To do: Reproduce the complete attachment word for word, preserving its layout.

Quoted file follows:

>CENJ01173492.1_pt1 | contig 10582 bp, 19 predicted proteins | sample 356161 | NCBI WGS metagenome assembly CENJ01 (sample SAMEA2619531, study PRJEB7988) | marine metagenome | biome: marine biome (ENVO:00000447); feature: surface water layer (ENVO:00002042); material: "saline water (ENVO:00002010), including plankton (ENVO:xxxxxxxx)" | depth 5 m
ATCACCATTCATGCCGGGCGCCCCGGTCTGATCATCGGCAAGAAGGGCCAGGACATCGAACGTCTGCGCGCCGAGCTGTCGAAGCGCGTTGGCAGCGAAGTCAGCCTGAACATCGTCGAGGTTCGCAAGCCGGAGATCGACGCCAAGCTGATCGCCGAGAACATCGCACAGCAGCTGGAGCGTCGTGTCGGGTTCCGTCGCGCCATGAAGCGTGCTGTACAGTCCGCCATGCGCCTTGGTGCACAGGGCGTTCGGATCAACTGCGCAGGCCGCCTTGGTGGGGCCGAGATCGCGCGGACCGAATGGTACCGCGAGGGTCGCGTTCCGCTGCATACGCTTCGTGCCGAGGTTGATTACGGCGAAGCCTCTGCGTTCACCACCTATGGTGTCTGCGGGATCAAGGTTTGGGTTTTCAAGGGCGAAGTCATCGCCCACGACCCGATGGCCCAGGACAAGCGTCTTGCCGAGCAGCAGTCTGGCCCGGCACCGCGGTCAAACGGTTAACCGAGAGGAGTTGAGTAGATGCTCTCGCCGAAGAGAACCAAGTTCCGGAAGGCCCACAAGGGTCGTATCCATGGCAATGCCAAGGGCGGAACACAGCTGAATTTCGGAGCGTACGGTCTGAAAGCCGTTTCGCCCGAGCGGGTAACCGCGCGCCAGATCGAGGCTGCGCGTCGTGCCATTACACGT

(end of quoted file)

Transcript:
>CENJ01173492.1_pt1 | contig 10582 bp, 19 predicted proteins | sample 356161 | NCBI WGS metagenome assembly CENJ01 (sample SAMEA2619531, study PRJEB7988) | marine metagenome | biome: marine biome (ENVO:00000447); feature: surface water layer (ENVO:00002042); material: "saline water (ENVO:00002010), including plankton (ENVO:xxxxxxxx)" | depth 5 m
ATCACCATTCATGCCGGGCGCCCCGGTCTGATCATCGGCAAGAAGGGCCAGGACATCGAACGTCTGCGCGCCGAGCTGTCGAAGCGCGTTGGCAGCGAAGTCAGCCTGAACATCGTCGAGGTTCGCAAGCCGGAGATCGACGCCAAGCTGATCGCCGAGAACATCGCACAGCAGCTGGAGCGTCGTGTCGGGTTCCGTCGCGCCATGAAGCGTGCTGTACAGTCCGCCATGCGCCTTGGTGCACAGGGCGTTCGGATCAACTGCGCAGGCCGCCTTGGTGGGGCCGAGATCGCGCGGACCGAATGGTACCGCGAGGGTCGCGTTCCGCTGCATACGCTTCGTGCCGAGGTTGATTACGGCGAAGCCTCTGCGTTCACCACCTATGGTGTCTGCGGGATCAAGGTTTGGGTTTTCAAGGGCGAAGTCATCGCCCACGACCCGATGGCCCAGGACAAGCGTCTTGCCGAGCAGCAGTCTGGCCCGGCACCGCGGTCAAACGGTTAACCGAGAGGAGTTGAGTAGATGCTCTCGCCGAAGAGAACCAAGTTCCGGAAGGCCCACAAGGGTCGTATCCATGGCAATGCCAAGGGCGGAACACAGCTGAATTTCGGAGCGTACGGTCTGAAAGCCGTTTCGCCCGAGCGGGTAACCGCGCGCCAGATCGAGGCTGCGCGTCGTGCCATTACACGT